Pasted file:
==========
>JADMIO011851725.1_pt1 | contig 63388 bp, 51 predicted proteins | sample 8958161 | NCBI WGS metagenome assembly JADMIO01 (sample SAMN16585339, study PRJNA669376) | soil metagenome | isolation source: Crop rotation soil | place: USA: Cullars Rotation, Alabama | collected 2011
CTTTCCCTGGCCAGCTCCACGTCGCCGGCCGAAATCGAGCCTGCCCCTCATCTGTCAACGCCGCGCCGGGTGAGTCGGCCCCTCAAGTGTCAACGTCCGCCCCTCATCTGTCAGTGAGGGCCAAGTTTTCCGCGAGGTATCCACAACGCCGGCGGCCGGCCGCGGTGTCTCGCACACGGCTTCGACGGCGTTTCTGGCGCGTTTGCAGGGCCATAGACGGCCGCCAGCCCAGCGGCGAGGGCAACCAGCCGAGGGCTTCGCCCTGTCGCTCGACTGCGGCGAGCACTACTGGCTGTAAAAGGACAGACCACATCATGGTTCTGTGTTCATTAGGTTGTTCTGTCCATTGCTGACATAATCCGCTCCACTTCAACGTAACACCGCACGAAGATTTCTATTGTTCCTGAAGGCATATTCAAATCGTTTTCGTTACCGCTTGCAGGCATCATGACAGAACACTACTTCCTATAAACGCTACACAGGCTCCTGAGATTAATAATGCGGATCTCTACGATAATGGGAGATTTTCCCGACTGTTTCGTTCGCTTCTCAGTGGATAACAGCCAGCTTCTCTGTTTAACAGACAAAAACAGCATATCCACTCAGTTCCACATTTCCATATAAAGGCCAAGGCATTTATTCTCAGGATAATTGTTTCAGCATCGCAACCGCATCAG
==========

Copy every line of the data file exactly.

>JADMIO011851725.1_pt1 | contig 63388 bp, 51 predicted proteins | sample 8958161 | NCBI WGS metagenome assembly JADMIO01 (sample SAMN16585339, study PRJNA669376) | soil metagenome | isolation source: Crop rotation soil | place: USA: Cullars Rotation, Alabama | collected 2011
CTTTCCCTGGCCAGCTCCACGTCGCCGGCCGAAATCGAGCCTGCCCCTCATCTGTCAACGCCGCGCCGGGTGAGTCGGCCCCTCAAGTGTCAACGTCCGCCCCTCATCTGTCAGTGAGGGCCAAGTTTTCCGCGAGGTATCCACAACGCCGGCGGCCGGCCGCGGTGTCTCGCACACGGCTTCGACGGCGTTTCTGGCGCGTTTGCAGGGCCATAGACGGCCGCCAGCCCAGCGGCGAGGGCAACCAGCCGAGGGCTTCGCCCTGTCGCTCGACTGCGGCGAGCACTACTGGCTGTAAAAGGACAGACCACATCATGGTTCTGTGTTCATTAGGTTGTTCTGTCCATTGCTGACATAATCCGCTCCACTTCAACGTAACACCGCACGAAGATTTCTATTGTTCCTGAAGGCATATTCAAATCGTTTTCGTTACCGCTTGCAGGCATCATGACAGAACACTACTTCCTATAAACGCTACACAGGCTCCTGAGATTAATAATGCGGATCTCTACGATAATGGGAGATTTTCCCGACTGTTTCGTTCGCTTCTCAGTGGATAACAGCCAGCTTCTCTGTTTAACAGACAAAAACAGCATATCCACTCAGTTCCACATTTCCATATAAAGGCCAAGGCATTTATTCTCAGGATAATTGTTTCAGCATCGCAACCGCATCAG